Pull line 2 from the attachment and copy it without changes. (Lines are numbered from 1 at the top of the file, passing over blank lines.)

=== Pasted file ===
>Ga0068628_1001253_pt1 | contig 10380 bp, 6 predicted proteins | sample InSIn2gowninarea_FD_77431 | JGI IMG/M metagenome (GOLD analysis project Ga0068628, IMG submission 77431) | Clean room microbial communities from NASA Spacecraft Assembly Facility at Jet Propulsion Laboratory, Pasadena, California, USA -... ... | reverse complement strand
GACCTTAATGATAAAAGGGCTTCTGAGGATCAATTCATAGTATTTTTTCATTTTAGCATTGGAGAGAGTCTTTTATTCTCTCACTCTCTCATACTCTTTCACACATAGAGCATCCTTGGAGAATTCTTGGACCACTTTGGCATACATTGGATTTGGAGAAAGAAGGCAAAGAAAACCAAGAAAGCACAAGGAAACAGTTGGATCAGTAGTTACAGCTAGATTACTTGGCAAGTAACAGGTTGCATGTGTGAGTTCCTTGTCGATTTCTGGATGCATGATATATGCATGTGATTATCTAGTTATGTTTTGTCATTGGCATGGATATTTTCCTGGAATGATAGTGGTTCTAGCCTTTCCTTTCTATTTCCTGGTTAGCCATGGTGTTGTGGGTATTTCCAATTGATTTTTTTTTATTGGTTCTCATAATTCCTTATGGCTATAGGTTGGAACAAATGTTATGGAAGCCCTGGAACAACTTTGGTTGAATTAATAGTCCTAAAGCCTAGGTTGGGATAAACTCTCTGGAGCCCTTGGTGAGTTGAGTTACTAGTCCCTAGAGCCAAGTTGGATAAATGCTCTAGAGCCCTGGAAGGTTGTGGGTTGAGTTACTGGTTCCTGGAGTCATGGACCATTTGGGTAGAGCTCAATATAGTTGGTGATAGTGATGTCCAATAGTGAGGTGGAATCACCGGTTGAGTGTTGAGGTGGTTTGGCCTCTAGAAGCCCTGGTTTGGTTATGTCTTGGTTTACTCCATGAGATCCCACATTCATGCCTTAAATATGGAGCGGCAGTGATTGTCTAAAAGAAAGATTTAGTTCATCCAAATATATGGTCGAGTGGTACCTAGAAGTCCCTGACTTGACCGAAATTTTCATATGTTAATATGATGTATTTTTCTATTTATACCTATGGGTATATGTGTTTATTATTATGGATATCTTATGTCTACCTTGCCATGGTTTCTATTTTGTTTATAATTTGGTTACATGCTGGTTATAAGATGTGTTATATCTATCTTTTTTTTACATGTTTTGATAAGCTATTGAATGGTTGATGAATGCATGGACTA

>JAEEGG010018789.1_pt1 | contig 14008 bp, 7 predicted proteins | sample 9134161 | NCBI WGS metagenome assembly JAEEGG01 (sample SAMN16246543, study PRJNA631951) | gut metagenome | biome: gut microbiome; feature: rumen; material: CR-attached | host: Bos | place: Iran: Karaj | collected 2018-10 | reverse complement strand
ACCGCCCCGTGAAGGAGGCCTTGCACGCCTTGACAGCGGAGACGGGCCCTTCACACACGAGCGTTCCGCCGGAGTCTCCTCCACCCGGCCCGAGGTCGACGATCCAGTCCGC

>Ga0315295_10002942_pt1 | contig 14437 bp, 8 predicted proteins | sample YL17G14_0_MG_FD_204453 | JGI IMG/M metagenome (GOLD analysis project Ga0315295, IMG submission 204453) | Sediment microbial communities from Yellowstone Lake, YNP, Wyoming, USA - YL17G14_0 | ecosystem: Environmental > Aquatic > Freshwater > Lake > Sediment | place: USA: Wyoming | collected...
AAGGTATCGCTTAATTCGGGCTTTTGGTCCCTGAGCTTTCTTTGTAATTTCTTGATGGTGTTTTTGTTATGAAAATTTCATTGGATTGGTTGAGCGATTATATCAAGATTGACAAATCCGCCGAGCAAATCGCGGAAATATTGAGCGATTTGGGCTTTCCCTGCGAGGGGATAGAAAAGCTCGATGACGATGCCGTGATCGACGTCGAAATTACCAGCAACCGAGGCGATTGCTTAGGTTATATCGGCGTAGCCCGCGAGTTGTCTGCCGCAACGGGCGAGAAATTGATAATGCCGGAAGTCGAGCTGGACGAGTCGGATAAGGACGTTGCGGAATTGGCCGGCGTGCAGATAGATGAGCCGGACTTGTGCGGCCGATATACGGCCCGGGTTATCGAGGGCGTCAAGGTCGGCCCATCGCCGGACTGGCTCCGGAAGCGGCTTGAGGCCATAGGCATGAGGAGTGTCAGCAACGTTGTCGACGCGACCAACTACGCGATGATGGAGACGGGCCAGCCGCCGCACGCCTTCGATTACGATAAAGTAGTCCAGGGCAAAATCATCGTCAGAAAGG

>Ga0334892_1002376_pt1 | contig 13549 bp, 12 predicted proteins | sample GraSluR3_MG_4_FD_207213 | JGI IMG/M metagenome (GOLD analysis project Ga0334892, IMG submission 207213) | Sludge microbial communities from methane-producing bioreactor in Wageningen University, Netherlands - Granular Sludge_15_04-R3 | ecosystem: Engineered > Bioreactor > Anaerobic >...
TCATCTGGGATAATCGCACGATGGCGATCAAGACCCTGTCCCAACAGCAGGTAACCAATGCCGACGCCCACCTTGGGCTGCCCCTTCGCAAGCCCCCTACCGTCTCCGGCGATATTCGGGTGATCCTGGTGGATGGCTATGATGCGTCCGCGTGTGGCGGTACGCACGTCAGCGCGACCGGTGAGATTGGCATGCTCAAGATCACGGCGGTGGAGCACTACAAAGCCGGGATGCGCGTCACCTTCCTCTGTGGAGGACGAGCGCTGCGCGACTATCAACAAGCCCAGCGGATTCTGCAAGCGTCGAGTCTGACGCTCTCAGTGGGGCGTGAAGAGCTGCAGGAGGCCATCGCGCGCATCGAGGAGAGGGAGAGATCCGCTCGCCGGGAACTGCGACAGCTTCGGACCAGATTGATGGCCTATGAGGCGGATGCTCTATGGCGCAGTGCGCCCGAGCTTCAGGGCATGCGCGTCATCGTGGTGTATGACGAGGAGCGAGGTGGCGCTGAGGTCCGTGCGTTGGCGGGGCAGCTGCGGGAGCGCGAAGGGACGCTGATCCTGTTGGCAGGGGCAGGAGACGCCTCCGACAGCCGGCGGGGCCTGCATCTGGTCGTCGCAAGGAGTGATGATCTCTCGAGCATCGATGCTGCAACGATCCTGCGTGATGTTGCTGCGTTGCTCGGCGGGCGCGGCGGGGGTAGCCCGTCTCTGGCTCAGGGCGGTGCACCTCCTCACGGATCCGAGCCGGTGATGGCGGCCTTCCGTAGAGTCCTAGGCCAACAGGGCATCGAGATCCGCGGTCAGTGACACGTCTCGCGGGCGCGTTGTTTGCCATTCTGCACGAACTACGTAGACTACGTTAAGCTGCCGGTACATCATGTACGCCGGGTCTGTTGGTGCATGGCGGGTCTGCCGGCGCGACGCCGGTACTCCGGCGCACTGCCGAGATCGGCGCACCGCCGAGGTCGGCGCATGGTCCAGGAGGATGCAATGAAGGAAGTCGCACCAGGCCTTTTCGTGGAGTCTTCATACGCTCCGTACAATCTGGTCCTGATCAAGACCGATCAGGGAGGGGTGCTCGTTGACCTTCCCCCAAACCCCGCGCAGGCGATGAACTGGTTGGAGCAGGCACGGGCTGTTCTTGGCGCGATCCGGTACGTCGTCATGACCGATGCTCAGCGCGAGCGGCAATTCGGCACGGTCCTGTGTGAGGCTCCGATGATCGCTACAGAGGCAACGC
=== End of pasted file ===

GACCTTAATGATAAAAGGGCTTCTGAGGATCAATTCATAGTATTTTTTCATTTTAGCATTGGAGAGAGTCTTTTATTCTCTCACTCTCTCATACTCTTTCACACATAGAGCATCCTTGGAGAATTCTTGGACCACTTTGGCATACATTGGATTTGGAGAAAGAAGGCAAAGAAAACCAAGAAAGCACAAGGAAACAGTTGGATCAGTAGTTACAGCTAGATTACTTGGCAAGTAACAGGTTGCATGTGTGAGTTCCTTGTCGATTTCTGGATGCATGATATATGCATGTGATTATCTAGTTATGTTTTGTCATTGGCATGGATATTTTCCTGGAATGATAGTGGTTCTAGCCTTTCCTTTCTATTTCCTGGTTAGCCATGGTGTTGTGGGTATTTCCAATTGATTTTTTTTTATTGGTTCTCATAATTCCTTATGGCTATAGGTTGGAACAAATGTTATGGAAGCCCTGGAACAACTTTGGTTGAATTAATAGTCCTAAAGCCTAGGTTGGGATAAACTCTCTGGAGCCCTTGGTGAGTTGAGTTACTAGTCCCTAGAGCCAAGTTGGATAAATGCTCTAGAGCCCTGGAAGGTTGTGGGTTGAGTTACTGGTTCCTGGAGTCATGGACCATTTGGGTAGAGCTCAATATAGTTGGTGATAGTGATGTCCAATAGTGAGGTGGAATCACCGGTTGAGTGTTGAGGTGGTTTGGCCTCTAGAAGCCCTGGTTTGGTTATGTCTTGGTTTACTCCATGAGATCCCACATTCATGCCTTAAATATGGAGCGGCAGTGATTGTCTAAAAGAAAGATTTAGTTCATCCAAATATATGGTCGAGTGGTACCTAGAAGTCCCTGACTTGACCGAAATTTTCATATGTTAATATGATGTATTTTTCTATTTATACCTATGGGTATATGTGTTTATTATTATGGATATCTTATGTCTACCTTGCCATGGTTTCTATTTTGTTTATAATTTGGTTACATGCTGGTTATAAGATGTGTTATATCTATCTTTTTTTTACATGTTTTGATAAGCTATTGAATGGTTGATGAATGCATGGACTA